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questioning validity of contract
    I just read the “Contract Cancellation” article and found it to be well-written and very informative.
    Here is a scenario that is not referenced within the article that I wanted to see if you had any thoughts on:
Company A presents contract to company B to sign (for B to perform subcontract work)
Reps from both companies sign contract
Work is performed under the contract (B as subcontractor for A)
Company A expressly breaches contract on multiple occasions (failure to compensate in accordance with the contract)
Company B terminates contract
Company B later learns that representative that signed contract for company A was never a legally authorized signatory
    Would it be reasonable for company B to take the position that since the company A rep. was never legally authorized to sign the contract that the contract was actually never valid?
Best Regards,
Timothy R. McGreal, P.E., ME, FPE, CFEI
    So we have a subcontract agreement, the subcontractor does some of the work, contractor doesn't pay for the work, and subcontractor now questions whether the contract was properly authorized.  
    Why would the subcontractor need to or want to take position that the subcontract was not validly executed by the contractor?  I suppose there could be reasons, but the only one that comes to mind is that the subcontactor wants to terminate, walk away, from the subcontract and doesn't want to risk getting sued for breach of contract.
    However, in your scenario the contractor has already breached the agreement by not paying, or as you put it, "failure to compensate in accordance with the contract".  If the contractor has breached then the subcontractor can terminate, UNLESS, the contract deals with non-payment and provides that the subcontractor has to continue working until the dispute is resolved.  But absent that or similar provision, the subcontractor can stop work and terminate the subcontract.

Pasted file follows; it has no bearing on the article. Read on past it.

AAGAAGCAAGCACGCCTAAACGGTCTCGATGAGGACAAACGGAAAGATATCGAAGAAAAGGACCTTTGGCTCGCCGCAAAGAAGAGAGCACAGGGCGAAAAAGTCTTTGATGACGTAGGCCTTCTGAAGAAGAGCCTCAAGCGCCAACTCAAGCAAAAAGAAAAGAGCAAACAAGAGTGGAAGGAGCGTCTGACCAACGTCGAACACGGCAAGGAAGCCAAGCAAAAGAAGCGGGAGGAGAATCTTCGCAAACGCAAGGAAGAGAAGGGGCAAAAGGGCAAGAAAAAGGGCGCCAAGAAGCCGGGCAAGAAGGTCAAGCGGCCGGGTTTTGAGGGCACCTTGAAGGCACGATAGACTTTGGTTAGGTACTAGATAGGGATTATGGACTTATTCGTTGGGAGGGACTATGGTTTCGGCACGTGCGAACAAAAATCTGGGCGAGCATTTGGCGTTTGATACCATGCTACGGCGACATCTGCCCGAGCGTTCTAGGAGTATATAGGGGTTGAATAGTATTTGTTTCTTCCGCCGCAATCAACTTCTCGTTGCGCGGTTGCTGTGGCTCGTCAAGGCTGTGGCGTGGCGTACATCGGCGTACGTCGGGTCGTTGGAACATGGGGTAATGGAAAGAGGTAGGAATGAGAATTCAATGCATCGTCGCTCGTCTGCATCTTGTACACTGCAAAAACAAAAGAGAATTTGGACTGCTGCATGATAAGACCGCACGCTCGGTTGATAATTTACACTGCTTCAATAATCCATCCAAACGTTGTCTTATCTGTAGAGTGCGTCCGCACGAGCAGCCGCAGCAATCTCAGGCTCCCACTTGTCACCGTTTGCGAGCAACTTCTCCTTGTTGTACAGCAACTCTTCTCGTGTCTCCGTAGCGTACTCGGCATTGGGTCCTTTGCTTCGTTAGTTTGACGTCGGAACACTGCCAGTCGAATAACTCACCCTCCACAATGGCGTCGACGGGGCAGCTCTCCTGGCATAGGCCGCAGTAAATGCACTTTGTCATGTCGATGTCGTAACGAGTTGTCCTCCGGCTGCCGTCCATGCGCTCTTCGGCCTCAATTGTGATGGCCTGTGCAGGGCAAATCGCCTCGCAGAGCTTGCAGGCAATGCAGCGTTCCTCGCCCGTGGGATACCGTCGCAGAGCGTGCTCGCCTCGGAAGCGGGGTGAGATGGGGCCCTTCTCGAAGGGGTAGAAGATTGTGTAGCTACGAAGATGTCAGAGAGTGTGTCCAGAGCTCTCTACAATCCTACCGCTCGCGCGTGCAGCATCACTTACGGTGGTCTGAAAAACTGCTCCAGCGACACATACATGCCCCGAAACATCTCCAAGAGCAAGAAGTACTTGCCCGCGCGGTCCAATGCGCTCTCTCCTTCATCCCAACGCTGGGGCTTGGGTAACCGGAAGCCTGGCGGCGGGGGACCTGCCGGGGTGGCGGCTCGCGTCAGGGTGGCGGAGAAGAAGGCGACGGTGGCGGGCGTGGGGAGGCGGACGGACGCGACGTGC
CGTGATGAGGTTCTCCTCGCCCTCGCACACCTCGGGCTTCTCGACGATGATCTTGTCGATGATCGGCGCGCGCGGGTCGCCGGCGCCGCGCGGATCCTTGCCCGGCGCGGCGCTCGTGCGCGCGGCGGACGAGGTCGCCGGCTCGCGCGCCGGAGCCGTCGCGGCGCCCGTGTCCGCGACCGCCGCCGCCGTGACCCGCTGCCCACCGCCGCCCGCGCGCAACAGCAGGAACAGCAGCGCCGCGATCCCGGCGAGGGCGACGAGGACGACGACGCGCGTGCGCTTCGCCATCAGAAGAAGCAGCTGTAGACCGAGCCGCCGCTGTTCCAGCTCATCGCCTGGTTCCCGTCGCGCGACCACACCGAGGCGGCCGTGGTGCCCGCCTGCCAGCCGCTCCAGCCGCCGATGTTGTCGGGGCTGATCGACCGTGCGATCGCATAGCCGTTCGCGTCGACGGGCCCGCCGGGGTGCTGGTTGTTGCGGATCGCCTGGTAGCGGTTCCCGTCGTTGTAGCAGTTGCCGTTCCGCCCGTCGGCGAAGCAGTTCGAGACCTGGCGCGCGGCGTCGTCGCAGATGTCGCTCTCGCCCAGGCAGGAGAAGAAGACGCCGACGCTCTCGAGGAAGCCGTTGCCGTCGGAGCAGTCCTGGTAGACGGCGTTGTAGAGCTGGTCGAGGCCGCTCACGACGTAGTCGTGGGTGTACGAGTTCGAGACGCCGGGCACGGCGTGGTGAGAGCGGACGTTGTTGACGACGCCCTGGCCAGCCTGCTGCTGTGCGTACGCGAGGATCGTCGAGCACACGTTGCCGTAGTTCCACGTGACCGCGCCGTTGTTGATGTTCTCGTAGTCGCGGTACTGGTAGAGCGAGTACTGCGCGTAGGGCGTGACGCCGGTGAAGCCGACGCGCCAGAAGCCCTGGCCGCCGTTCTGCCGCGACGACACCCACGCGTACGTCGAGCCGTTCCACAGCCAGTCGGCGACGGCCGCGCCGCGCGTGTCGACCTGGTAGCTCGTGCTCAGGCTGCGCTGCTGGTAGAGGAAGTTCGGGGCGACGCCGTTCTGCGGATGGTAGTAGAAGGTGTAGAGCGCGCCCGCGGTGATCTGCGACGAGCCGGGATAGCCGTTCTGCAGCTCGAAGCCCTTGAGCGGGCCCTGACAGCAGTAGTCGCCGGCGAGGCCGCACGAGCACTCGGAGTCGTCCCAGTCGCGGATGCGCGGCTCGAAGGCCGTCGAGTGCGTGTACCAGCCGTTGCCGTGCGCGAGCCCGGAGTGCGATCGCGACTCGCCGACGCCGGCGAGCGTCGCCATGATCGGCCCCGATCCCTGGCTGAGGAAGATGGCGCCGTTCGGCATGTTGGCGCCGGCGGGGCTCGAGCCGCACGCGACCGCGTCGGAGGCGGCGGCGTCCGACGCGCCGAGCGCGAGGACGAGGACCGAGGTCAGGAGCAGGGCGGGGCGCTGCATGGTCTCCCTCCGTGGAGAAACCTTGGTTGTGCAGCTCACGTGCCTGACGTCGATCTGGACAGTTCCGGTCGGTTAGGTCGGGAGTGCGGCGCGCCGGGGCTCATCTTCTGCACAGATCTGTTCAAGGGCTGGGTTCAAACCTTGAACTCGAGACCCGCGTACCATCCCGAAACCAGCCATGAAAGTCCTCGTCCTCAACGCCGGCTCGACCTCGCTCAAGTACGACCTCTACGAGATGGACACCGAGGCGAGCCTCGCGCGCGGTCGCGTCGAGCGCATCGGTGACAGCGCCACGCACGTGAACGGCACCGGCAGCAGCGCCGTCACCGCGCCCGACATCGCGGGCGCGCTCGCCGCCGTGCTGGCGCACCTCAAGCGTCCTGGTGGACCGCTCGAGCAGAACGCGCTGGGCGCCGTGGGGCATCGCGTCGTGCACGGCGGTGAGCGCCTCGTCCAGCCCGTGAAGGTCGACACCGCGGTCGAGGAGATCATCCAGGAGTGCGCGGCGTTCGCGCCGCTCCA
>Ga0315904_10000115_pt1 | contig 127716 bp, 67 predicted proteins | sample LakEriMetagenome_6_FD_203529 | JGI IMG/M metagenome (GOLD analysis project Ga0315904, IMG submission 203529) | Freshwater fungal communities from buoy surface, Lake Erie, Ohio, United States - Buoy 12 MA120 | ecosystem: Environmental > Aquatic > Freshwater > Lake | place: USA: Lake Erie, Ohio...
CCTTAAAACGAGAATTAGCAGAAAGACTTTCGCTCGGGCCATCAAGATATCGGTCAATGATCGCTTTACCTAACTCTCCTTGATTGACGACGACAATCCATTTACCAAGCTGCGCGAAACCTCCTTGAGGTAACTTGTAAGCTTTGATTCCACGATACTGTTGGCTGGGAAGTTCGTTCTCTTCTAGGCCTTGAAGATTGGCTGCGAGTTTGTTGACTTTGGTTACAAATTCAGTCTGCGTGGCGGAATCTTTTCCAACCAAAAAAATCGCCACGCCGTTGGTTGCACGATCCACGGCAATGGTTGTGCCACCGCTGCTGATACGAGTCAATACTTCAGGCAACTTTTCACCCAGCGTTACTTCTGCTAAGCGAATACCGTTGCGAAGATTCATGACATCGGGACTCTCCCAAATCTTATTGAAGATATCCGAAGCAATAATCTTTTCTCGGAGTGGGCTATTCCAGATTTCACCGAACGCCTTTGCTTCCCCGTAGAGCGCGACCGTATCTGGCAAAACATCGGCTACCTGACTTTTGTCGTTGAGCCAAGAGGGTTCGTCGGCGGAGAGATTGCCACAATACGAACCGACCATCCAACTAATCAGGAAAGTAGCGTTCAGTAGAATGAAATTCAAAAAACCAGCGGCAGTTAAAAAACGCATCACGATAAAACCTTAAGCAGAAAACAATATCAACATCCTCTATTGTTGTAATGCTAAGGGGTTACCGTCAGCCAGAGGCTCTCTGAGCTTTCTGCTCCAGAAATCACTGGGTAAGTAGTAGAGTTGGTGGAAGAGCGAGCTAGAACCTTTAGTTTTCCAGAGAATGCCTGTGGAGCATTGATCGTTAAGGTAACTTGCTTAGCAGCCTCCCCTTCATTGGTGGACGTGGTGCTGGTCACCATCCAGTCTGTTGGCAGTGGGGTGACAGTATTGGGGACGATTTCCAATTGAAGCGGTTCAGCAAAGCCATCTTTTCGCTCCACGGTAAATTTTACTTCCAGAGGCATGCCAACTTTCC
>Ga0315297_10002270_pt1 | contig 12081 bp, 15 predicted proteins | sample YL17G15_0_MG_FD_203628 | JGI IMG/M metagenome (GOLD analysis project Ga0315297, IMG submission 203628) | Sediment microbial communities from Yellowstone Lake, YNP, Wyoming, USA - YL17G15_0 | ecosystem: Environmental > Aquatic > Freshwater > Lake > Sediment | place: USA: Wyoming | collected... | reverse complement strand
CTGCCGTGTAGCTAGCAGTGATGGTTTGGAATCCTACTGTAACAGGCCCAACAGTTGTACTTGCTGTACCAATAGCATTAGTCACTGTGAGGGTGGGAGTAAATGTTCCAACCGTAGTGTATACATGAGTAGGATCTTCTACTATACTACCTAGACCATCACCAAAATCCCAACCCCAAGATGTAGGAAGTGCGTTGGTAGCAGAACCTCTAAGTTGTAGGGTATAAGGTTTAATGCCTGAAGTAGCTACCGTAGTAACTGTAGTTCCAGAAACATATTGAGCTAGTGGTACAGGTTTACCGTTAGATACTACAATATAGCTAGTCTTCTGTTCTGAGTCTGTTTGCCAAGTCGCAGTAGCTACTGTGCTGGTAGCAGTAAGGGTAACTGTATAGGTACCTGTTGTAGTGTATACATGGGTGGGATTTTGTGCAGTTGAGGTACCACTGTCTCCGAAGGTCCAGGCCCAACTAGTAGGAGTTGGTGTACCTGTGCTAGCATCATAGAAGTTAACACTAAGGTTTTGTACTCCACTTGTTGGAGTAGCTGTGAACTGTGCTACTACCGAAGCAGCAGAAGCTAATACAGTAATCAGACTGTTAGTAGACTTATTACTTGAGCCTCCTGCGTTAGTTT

Determining that the person who signed for the contractor was not authorized seems far fetched.  Once the subcontractor began performance, and certainly once a payment was made by the contractor for the work, it seems to me that the contractor would have ratified the contract and accepted the contract as valid and enforceable.  
    This does bring up important issues, including the serious consequence of entering into contracts with others who are not actually authorized to sign the contract.  We get that kind of defense all the time in our collection cases, subscribers claiming that whoever signed the contract didn't have authority.  That defense may work if no work has been done, and might even work if a few payments were made because the subscriber will claim that, yes, it knew an alarm system was installed, did receive and did pay monthly invoices, but never knew about the contract and certainly didn't authorize its employee, or non-employee, to sign the any contract. 
    The best practice when getting any contract signed - subcontract or a contract with the subscriber - be certain who you are dealing with and that the person has the authority.  Be sure to use our Standard Form Subcontract Agreement when you are hiring a sub or performing as sub.  It lays out the issues you should be concerned with - just follow the terms in the agreement. 
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Ken Kirschenbaum,Esq
Kirschenbaum & Kirschenbaum PC
Attorneys at Law
200 Garden City Plaza
Garden City, NY 11530
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